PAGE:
The Cossacks Questions and Answers
by Leo Tolstoy

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Analyze the values and worldviews concerning the Eurasian frontier presented in the The Cossacks. Explain the Cossacks’ perception of Russians presented in The Cossacks and why Olenin did not fit the stereotype. Compare and contrast notions of Russian “civilization” with the ideals of Cossack life represented by Maryanka, Lukashka, and Uncle Yeroshka. Discuss the central place that values of freedom, love, and happiness hold in the story.

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The Cossacks, like other stories Tolstoy sets in the Caucasus and outlying areas of the Russian Empire, is both an examination of the culture of non-Russians living under the Czar and a critique of Russian culture and values.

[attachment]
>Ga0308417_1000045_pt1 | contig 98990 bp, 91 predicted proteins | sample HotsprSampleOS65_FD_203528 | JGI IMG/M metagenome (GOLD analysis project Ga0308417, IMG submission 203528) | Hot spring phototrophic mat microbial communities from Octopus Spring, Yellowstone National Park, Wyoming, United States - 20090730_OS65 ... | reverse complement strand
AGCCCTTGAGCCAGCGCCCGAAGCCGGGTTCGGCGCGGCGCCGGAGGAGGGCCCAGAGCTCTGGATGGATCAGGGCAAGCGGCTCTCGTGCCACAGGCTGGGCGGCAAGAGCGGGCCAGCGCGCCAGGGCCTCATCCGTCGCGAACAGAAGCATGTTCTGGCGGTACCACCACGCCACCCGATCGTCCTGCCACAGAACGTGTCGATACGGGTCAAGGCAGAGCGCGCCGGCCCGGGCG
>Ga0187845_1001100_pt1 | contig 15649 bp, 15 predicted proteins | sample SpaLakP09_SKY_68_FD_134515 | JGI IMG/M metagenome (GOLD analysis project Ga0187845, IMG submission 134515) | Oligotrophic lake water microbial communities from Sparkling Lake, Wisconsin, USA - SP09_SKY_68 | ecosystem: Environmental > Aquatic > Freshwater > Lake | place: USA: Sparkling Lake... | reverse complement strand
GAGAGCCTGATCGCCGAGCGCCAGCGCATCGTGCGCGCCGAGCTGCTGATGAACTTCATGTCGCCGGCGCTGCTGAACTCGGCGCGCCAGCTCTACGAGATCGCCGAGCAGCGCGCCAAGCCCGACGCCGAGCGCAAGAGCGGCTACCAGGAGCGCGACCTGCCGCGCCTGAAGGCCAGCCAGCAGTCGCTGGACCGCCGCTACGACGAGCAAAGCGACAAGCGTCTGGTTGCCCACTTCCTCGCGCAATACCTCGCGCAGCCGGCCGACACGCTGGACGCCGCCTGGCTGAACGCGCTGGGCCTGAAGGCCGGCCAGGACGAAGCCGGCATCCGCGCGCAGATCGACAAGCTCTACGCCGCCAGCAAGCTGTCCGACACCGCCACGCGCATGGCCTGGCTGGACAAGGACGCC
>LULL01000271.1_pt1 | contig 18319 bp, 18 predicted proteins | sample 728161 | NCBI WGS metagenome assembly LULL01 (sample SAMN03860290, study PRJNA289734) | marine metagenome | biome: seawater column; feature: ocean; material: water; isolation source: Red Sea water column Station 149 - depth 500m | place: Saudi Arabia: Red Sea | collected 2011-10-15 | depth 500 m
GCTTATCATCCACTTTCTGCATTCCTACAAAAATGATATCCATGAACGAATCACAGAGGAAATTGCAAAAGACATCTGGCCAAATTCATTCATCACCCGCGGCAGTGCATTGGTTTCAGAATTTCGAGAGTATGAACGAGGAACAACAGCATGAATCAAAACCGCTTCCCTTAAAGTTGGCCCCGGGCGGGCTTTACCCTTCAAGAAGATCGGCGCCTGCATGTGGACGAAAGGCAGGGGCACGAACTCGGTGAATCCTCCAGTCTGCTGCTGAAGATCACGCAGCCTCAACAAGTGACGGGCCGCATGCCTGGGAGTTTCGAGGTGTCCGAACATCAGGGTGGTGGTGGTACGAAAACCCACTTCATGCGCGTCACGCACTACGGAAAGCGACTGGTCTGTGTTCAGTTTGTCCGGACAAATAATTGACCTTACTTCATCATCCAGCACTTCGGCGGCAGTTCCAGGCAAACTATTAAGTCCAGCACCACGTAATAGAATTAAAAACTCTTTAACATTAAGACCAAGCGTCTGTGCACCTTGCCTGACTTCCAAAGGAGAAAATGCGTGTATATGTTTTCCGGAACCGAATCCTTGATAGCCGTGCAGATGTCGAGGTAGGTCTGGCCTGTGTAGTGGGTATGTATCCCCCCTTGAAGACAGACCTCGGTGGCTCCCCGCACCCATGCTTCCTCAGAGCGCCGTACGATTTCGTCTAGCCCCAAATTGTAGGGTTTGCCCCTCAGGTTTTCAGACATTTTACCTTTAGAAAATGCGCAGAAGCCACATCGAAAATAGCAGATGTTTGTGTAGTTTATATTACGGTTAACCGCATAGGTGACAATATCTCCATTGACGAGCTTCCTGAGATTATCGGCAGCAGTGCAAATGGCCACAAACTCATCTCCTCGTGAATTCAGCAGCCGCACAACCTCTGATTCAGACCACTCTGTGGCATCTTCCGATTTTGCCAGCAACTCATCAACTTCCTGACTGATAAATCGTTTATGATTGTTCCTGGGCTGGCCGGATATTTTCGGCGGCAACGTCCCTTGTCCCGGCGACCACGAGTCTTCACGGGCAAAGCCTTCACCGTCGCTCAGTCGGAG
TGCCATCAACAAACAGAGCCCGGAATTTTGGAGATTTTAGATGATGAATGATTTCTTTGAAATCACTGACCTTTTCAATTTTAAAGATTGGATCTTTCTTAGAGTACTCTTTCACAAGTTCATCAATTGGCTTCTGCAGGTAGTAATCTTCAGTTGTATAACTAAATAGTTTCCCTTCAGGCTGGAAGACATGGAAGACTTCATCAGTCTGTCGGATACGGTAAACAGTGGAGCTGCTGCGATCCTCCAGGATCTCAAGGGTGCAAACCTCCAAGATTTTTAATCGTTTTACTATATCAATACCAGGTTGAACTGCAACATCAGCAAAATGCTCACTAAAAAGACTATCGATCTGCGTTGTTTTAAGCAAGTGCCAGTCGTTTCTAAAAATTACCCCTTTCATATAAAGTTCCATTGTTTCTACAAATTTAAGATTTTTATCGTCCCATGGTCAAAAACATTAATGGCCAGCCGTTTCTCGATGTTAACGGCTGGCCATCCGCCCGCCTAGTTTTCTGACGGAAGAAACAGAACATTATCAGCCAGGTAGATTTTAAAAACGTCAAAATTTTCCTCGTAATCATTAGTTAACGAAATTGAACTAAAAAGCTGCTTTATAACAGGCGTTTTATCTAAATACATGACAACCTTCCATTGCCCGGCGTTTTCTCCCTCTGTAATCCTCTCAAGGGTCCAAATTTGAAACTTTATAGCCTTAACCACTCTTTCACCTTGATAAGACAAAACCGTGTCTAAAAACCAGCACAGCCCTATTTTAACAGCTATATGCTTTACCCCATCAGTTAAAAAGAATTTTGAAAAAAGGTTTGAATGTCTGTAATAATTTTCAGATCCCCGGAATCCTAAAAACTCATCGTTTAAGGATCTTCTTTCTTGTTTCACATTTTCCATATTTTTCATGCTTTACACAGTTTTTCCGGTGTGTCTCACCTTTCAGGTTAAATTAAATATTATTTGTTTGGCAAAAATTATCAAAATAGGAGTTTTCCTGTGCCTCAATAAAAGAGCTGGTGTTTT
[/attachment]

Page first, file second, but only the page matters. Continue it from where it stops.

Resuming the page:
Olenin, like Tolstoy himself, is a member of the Russian aristocracy. A recurring them in Tolstoy's work is the somewhat hypocritical attitude and behavior of Russian upper-class men, particularly regarding sexual matters. When the story opens, Olenin has apparently just broken off an affair, feeling somewhat guilty about it but also trying to rationalize his actions. In a change of setting, serving in the army in the Caucasus, Olenin hopes to get a fresh start on life. What he observes in the Cossacks is in many ways the opposite of the jaded and world-weary Russian upper-class culture of which he's been a part. First, the Cossacks are genuinely devout Christians. Though the behavior of Cossack men is wild and "uncivilized," Olenin perceives in them a type of...

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